Once-strug­gling Peak View High comes up trumps

Weekend Argus (Sunday Edition) - - NEWS - TANYA PETERSEN

IN 2011, there were fears Peak View High School in Bridgetown would be clos­ing its doors due to its low ma­tric pass rate – a mere 18.9%.

Since then, the school has gone from be­ing one of the worst per­form­ing schools in the prov­ince to achiev­ing a pass rate of 81.4% last year.

It’s a no­table achieve­ment for the school, to which then MEC for ed­u­ca­tion Don­ald Grant had is­sued a no­tice of his in­ten­tion to close it in 2011.

Some of the rea­sons cited were poor ma­tric re­sults over the years and low pass rates in English home lan­guage.

How­ever, in­ter­ven­tions were put in place to help the school. Em­ploy­ing a Xhosa teacher in 2012 was a key fac­tor im­prov­ing the over­all pass rate, be­cause most of the pupils did not have English as their first lan­guage.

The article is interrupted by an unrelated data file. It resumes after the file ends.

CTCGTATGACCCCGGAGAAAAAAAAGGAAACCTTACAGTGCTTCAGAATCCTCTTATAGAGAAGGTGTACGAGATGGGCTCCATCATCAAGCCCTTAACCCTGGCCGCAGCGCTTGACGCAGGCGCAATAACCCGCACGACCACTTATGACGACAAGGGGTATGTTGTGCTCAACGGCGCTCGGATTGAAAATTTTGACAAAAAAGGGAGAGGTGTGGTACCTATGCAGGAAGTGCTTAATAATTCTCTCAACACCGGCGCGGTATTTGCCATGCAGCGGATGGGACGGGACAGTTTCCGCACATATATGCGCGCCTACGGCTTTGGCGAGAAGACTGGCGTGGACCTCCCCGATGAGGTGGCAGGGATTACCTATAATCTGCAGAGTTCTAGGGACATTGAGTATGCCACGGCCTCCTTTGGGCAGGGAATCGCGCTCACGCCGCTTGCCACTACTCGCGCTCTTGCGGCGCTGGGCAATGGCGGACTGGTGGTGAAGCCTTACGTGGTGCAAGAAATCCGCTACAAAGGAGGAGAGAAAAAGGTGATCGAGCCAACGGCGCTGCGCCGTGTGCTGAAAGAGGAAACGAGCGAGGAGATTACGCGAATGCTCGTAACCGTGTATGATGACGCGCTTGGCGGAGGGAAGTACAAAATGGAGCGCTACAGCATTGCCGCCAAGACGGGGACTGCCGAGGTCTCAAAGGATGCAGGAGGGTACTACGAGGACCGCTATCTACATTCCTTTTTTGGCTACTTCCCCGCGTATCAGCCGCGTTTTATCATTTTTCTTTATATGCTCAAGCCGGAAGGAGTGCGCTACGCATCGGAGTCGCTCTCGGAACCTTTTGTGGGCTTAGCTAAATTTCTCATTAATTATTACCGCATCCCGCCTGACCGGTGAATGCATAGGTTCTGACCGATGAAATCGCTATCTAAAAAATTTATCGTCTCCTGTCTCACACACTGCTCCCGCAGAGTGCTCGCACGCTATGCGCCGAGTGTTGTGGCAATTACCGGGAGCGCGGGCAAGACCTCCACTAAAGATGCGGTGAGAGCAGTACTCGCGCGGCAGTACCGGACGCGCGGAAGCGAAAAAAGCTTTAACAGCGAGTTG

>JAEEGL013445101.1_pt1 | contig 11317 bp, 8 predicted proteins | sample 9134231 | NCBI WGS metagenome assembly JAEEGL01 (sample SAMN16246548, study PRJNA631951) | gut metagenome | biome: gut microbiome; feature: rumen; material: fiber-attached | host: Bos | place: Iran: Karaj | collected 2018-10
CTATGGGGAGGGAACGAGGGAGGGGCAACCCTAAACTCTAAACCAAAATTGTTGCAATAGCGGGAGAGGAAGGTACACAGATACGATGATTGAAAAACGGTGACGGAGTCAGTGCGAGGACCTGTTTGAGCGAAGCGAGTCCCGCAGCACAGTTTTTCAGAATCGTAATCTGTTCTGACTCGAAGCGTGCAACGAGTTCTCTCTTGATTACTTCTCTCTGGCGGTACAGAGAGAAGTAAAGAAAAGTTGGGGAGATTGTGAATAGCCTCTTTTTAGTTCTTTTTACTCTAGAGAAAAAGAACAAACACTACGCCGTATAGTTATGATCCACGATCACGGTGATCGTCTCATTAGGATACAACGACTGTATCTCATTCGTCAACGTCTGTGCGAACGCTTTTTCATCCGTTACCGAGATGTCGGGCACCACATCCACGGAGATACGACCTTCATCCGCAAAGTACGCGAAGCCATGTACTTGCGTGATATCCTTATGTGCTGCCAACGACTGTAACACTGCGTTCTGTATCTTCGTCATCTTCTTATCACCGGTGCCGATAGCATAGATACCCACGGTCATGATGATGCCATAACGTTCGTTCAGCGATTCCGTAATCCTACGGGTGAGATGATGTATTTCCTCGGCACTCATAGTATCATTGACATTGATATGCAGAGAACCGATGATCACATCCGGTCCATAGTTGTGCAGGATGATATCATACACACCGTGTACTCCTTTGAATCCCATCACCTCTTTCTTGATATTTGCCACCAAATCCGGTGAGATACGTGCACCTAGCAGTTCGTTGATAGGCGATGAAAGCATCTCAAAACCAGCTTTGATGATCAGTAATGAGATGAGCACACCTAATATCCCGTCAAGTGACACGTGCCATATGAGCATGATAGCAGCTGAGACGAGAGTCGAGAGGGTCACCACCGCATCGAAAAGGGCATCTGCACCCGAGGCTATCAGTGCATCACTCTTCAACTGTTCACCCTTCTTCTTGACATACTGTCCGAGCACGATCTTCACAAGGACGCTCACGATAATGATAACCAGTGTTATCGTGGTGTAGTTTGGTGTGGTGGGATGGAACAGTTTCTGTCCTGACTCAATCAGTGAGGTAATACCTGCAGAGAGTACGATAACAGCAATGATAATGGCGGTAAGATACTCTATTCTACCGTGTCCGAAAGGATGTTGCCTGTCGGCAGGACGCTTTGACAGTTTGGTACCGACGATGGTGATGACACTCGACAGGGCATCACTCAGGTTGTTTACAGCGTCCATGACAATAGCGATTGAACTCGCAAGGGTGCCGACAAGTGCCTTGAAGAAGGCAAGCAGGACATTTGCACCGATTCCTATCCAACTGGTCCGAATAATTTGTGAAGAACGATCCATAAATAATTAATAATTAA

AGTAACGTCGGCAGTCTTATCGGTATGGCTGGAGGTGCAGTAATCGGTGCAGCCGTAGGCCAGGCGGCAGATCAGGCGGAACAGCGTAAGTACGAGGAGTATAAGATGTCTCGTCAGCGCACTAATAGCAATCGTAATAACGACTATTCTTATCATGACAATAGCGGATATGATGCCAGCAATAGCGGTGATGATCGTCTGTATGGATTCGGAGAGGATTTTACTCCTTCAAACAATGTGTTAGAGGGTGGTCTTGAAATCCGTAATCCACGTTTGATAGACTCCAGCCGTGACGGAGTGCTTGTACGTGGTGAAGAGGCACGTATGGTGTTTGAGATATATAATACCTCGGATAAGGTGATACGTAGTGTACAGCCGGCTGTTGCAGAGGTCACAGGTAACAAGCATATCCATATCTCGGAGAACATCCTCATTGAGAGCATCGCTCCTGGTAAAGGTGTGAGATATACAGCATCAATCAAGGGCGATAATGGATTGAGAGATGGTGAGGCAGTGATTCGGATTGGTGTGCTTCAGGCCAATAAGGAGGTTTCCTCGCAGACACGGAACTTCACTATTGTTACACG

Western Cape Ed­u­ca­tion Depart­ment spokesper­son Paddy At­twell said in 2012, after con­sid­er­ing the rea­sons to close the school, Grant had de­cided against it.

“The school opted to in­tro­duce isiXhosa home lan­guage in 2012 to counter the fail­ure rate in English home lan­guage. Min­is­ter Grant said in Oc­to­ber 2012 the school should be given an op­por­tu­nity to im­prove its re­sults across all grades over the next two years.”

There was an im­me­di­ate im­prove­ment – the class of 2012 had a 74.4% pass rate and it has not fallen be­low 70% since. In 2016, the school achieved a 100% ma­tric pass rate.

Peak View prin­ci­pal Oswald de Vil­liers said al­though the class of 2017 achieved a lower pass rate than the class of 2016, he was still im­pressed as they jumped from a 28% pass rate in the Septem­ber ex­ams to 81.4% in the fi­nals.

How­ever, they only had four bach­e­lor passes last year, com­pared to 18 in 2016, he said.

De Vil­liers ex­plained one of the prob­lems with last year’s matrics was of the 93 pupils, 28 were “progress” pupils who had failed Grade 11.

That so many passed the final ex­ams was due to the hard work of the teach­ers he said, adding they had gone be­yond the call of duty by work­ing after hours with the pupils.

“We of­fered ex­tra classes after school from Mon­day to Thurs­day, as well as Satur­day classes and one-on-one sessions,” De Vil­liers said.

He had high hopes the class of 2018 would do even bet­ter than this year’s matrics.

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